Like most people, as we head into 2013 I am hungry for change. In our cities, our culture, our families, and even in ourselves we want some things–many things–to be different. A new year brings hope that “it” will get better. The underlying reality of this desire is that things are not as they should be. The world is corrupt, our lives are incomplete, and people are broken.
But for all of the change I do desire, my greatest hope for 2013 is actually no change at all. You see, the fact that change is possible is rooted in another truth–God does not change, but remains constant. The fourth question in the Westminster Shorter Catechism is, “What is God?” I memorized the answer to this question years ago, and the biblical truth contained in it is a constant source of comfort and courage to me.
Q 4. What is God?
A. God is a Spirit, infinite, eternal, and unchangeable, in his being, wisdom, power, holiness, justice, goodness, and truth.
Our eternal God is unchanging (the theological term is immutable) in his being, meaning that his nature does not change. He is perfect and incapable of development or corruption. He does not need to learn or grow in any respect. He is completely different from us. I change for the worse because of my own sin, or for the better because of his grace.
He is unchanging in his wisdom, meaning that he has all knowledge of himself and all things, knows what is best and has planned our days perfectly. Our God not only has wisdom, but he gives wisdom to those who ask for it (James 1:5).
He is unchaining in his power, meaning he never grows weary. Our God does not, cannot, tire. He does all that he pleases and no one can overthrow his plans. And he not only exercises his power to work and save, but he gives power to those who believe in his Son. His power works in us. (Ps. 135:6; Heb. 1:3; Eph. 1:19; Col. 1:28-29; Acts 1:8)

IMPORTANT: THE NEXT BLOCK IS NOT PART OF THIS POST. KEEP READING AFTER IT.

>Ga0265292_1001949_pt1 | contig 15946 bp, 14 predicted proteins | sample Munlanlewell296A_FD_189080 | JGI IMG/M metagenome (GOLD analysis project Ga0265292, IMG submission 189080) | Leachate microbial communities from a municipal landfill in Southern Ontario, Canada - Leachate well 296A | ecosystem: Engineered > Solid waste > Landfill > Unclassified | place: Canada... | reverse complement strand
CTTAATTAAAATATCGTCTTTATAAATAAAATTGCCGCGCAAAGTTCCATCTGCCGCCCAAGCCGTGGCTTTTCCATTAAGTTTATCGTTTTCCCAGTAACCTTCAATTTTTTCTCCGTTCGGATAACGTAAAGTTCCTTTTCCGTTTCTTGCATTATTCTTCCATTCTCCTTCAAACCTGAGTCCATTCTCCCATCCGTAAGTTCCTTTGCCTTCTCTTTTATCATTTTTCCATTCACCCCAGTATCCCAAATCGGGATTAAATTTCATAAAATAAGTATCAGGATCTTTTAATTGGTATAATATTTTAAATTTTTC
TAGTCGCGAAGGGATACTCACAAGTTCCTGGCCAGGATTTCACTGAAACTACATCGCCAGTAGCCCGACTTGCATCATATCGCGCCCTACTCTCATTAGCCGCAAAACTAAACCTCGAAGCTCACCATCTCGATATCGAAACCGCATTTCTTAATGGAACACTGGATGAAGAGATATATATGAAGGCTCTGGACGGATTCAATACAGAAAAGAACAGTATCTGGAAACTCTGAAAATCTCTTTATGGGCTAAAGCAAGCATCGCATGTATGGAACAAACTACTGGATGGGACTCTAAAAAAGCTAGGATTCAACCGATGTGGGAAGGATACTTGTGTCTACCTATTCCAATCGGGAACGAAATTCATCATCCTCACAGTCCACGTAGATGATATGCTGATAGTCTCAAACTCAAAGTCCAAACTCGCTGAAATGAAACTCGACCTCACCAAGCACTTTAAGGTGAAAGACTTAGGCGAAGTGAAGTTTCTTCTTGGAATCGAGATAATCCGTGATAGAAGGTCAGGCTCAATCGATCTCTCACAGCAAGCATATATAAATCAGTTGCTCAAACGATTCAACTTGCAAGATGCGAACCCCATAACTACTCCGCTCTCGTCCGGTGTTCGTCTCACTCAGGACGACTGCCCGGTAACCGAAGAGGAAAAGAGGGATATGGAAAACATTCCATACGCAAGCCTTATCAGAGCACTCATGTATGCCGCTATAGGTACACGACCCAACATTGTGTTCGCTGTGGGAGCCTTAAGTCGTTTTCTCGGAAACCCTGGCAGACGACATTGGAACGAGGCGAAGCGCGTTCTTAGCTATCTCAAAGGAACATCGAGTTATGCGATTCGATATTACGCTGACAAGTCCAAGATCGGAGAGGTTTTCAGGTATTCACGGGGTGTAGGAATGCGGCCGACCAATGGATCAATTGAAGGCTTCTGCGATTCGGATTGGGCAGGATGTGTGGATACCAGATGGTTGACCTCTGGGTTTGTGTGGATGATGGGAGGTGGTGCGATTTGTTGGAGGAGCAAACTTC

He is unchanging in his holiness, meaning that he is absolutely pure. God’s motives and actions are free from corruption or impurity, and he can therefore always be trusted and worshipped. Not only is God holy, but he makes his people holy. In justifying us he declares us to be righteous through Christ’s perfect obedience on our behalf. In sanctifying us he progressively makes us holy in this life. In glorifying us he will make us perfectly, practically holy in the end. (Is. 6:3; Eph 1:4; Heb. 12:14; 1 Jn. 3:2)
He in unchanging in his justice, meaning that he is perfectly righteous in himself and in all his dealings with others. He will not cheat, take a bribe, or act unfairly against anyone. It is his justice that condemns sin, punishes the wicked, vindicates the righteous, and protects the innocent. It is his justice that is ultimately on display in the gospel where God condemns our sins in his Son, and vindicates his Son through his resurrection from the dead. (Deut. 32:4; Rom. 3:26)
He is unchanging in his goodness, meaning that he is benevolent and kind toward all generally, but especially to his own people. His kindness to the church includes both their earthly care and provision as well as all spiritual blessings in Jesus Christ. (Ps. 106:1; 125:4)